Here's a roundup of some interesting links:
How to Get Strong Outside of the Sagittal Plane - by Eric Cressey
For those of you not versed in the technical jargon of kinesiology, for movement analysis the body is divided up into three planes of motion (our world is 3-D afterall). The sagittal plane is most common plane to of movement and strength training exercise. It is motions that go front-to-back. Because the people who came up with the term don't know how a bow is held and shot (sagittal refers to Sagittarius, the Archer). A squat is a sagittal plane exercise because your knees bend front to back, as do the ankles and hips (more or less). A bench press is a sagittal plane exercise as well.
The other two planes are the transverse plane and frontal plane. The frontal plane is like a sheet of glass standing in front of you - motions that slide along the glass are frontal plane. So this includes an overhead press or pull-up. The transverse plane is like a table that you are sitting at, a motion that slides along the table is transverse. An exercise like the cable fly is a transverse plane exercise. (You may realize then that things are not always cut-and-dry: the bench press is both transverse and sagittal plane motion).
The article makes a good point about the need to train outside of the sagittal plane. Especially for lower body training - the focus of the piece. Furthermore the article provides a nice progression of exercises to develop strength and movement to the side.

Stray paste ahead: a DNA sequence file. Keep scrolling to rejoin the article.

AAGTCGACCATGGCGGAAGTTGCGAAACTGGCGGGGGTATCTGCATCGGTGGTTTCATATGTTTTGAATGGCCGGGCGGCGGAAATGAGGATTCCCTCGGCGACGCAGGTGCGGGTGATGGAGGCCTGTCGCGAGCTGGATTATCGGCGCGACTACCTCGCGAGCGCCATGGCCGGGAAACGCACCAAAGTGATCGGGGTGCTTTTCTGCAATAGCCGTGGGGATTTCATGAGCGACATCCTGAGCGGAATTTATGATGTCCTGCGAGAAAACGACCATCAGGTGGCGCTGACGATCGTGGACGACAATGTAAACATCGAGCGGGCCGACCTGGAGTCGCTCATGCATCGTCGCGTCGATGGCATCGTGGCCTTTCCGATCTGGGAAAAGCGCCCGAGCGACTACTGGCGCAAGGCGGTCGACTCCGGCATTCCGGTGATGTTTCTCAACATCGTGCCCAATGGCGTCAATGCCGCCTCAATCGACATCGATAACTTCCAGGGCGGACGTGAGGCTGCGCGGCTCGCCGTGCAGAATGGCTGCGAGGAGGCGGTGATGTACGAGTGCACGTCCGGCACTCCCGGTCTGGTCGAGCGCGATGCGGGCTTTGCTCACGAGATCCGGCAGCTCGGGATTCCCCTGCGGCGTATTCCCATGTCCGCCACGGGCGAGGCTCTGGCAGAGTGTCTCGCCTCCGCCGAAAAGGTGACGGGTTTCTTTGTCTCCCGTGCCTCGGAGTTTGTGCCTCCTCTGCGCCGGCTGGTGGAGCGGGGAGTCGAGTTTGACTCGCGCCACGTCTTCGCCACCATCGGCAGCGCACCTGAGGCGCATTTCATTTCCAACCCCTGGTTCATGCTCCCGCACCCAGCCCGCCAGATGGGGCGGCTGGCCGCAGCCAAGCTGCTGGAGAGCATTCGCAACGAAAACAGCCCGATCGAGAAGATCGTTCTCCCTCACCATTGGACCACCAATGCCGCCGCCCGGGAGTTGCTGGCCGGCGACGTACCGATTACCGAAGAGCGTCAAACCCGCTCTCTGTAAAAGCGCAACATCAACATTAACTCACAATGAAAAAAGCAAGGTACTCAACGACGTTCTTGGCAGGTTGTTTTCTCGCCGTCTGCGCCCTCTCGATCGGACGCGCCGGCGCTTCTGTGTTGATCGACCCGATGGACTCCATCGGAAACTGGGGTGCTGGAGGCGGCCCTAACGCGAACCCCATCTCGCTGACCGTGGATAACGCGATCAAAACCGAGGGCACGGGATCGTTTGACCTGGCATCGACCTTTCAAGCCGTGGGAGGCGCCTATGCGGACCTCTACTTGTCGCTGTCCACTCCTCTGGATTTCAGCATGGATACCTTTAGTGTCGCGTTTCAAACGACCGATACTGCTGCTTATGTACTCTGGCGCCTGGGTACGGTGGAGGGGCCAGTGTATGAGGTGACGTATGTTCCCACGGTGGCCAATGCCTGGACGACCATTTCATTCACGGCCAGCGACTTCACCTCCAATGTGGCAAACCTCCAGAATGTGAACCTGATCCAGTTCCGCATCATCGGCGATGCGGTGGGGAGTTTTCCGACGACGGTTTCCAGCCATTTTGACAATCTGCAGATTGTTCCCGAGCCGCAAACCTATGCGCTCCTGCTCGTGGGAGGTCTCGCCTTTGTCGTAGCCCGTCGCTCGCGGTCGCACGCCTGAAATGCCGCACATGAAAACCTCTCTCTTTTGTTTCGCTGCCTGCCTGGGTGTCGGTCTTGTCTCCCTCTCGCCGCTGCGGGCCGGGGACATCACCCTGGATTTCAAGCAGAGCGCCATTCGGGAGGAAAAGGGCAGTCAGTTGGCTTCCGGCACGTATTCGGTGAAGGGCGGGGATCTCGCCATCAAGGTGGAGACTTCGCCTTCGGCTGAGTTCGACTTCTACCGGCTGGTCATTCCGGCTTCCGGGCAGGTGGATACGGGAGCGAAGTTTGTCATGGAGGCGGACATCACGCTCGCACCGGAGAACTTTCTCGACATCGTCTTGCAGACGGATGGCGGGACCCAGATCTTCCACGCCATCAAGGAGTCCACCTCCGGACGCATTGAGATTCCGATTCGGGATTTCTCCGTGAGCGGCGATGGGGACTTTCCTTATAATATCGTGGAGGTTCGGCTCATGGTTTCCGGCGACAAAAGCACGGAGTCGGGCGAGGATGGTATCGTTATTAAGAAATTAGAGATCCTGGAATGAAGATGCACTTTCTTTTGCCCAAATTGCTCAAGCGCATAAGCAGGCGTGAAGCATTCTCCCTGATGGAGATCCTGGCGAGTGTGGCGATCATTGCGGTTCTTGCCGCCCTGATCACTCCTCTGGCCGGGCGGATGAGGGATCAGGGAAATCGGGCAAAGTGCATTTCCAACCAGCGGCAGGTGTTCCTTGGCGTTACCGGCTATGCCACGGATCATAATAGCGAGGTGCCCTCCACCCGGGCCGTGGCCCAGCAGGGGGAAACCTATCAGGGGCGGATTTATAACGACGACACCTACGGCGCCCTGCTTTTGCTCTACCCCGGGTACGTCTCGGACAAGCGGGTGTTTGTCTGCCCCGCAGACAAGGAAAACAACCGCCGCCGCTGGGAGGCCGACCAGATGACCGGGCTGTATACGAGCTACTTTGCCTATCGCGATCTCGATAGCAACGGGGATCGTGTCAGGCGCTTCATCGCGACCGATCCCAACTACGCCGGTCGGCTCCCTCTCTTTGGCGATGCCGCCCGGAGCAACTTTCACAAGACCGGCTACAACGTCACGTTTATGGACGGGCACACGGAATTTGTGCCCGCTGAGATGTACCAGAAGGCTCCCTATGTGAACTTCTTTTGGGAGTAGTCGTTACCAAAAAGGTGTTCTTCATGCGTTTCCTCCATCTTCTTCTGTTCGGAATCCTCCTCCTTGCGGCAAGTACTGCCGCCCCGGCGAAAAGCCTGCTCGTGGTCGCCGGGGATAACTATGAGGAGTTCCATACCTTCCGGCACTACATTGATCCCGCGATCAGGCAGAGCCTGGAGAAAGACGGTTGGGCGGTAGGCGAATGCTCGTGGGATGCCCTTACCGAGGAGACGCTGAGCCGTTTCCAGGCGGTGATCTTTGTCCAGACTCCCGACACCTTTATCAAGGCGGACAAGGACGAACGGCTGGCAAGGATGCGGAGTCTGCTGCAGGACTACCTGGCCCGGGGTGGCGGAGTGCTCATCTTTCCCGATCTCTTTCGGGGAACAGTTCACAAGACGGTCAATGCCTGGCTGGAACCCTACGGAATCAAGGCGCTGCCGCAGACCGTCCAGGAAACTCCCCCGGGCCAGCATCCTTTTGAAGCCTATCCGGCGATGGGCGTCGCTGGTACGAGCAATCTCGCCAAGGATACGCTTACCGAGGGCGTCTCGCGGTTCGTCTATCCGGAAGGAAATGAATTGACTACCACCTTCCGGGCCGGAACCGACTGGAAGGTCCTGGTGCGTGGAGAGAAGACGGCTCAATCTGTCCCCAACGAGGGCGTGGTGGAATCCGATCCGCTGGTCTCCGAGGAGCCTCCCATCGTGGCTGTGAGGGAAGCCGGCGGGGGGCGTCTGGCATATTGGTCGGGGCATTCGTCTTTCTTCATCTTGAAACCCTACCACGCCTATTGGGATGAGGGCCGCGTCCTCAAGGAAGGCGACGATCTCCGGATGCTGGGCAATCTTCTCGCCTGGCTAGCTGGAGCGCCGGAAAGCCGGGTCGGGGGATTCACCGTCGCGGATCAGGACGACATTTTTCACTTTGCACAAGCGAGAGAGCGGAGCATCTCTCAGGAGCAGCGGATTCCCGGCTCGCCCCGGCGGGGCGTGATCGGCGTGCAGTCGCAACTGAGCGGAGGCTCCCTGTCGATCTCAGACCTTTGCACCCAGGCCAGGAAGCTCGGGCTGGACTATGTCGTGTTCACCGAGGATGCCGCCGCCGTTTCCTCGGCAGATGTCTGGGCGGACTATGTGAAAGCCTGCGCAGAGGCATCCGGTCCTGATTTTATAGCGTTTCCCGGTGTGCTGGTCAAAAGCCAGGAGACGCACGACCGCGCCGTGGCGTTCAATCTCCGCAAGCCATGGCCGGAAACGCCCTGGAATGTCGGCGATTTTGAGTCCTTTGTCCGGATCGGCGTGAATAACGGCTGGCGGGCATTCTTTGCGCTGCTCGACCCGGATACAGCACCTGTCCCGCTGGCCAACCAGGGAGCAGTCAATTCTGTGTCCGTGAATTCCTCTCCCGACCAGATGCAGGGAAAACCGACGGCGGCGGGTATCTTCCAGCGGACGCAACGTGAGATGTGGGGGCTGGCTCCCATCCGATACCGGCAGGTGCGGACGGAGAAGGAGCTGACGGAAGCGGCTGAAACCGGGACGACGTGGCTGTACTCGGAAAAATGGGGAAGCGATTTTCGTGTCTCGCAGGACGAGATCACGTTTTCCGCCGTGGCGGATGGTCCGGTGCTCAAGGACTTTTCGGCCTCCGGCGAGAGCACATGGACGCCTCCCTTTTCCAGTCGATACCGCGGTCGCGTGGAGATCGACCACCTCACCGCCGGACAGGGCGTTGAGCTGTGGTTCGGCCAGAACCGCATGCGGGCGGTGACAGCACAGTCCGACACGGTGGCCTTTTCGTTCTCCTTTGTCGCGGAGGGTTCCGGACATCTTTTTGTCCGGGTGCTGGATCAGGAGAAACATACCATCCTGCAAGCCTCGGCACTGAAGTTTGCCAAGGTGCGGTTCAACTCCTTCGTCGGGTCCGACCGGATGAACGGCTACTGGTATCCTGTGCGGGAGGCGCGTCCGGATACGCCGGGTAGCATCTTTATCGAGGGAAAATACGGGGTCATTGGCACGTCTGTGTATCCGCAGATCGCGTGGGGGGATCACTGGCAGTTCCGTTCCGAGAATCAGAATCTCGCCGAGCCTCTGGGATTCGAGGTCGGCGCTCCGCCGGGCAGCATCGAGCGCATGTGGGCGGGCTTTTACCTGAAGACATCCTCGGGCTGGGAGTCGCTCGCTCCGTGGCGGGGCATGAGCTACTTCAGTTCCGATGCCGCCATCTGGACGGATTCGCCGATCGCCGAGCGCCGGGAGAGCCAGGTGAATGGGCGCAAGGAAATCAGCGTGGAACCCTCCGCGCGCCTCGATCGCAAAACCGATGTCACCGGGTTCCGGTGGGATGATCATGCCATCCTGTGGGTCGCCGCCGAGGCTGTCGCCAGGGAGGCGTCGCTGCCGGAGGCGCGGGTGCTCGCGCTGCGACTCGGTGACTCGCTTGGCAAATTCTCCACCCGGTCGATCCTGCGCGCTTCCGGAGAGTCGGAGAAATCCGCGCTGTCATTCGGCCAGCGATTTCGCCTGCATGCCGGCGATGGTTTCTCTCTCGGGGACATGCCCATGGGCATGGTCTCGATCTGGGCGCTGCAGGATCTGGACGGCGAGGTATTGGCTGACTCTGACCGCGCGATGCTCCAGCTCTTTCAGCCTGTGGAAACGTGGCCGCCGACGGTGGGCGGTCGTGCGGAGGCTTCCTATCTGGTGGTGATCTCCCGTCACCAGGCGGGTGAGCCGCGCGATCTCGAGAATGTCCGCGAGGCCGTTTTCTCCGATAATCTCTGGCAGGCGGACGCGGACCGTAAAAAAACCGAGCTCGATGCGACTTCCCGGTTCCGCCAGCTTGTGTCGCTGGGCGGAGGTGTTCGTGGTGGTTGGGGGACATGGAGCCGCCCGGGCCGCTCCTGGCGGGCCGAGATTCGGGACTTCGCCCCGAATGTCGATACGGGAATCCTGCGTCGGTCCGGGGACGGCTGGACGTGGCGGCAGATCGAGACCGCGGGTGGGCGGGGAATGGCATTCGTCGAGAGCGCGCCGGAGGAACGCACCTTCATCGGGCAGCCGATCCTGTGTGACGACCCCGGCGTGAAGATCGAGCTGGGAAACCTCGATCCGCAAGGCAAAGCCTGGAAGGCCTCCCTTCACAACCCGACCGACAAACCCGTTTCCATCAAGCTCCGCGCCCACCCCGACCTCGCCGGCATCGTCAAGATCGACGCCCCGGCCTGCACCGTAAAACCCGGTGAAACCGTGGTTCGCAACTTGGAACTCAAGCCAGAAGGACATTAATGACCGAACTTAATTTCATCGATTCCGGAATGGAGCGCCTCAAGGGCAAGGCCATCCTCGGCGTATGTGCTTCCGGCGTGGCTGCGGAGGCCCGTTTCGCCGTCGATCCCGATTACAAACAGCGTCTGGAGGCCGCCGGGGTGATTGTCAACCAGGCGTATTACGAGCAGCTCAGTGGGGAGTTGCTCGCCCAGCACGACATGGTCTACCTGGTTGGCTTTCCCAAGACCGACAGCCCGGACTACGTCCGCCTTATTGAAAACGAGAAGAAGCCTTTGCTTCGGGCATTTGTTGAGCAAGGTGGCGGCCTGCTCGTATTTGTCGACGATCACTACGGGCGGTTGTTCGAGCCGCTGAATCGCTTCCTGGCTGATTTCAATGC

While the article is very good advice, I would like to take a moment to insure that it's proper place in a program is understood. You should still do squats and deadlifts etc. Keep doing sagittal plane exercises as your primary exercises. Frontal plane leg exercises are used as a supplement. Something you do at the end of your workout, or as part of your warm-up. Or even just on the off days.
How to Hip Hinge Like A Boss - by Tony Gentilcore
The hip hinge is one of the most important aspects of the squat movement pattern. And it's vitally important to a healthy back in everyday life. But for many people this movement pattern does not come naturally. If you're not sure what I mean by hip hinge then just look at the videos in the link.
This article details a series of exercises to help a person train this movement pattern. Of these, the wall tap and band-resisted hip hinge are my preferred. But I'm sure that different methods work for different people.
Unlocking the Hips - by Eric Wong
A simple exercise based around an important concept - that of being able to dissociate movement at one joint from another. The specific exercise is to separate hip flexion from lumbar flexion. That is, lifting the leg while keeping the back straight, instead of bending forward while lifting the leg.
These two motions, of hip flexion and lumbar flexion, frequently get linked together by doing too many sit-ups - which are a crap exercise anyways.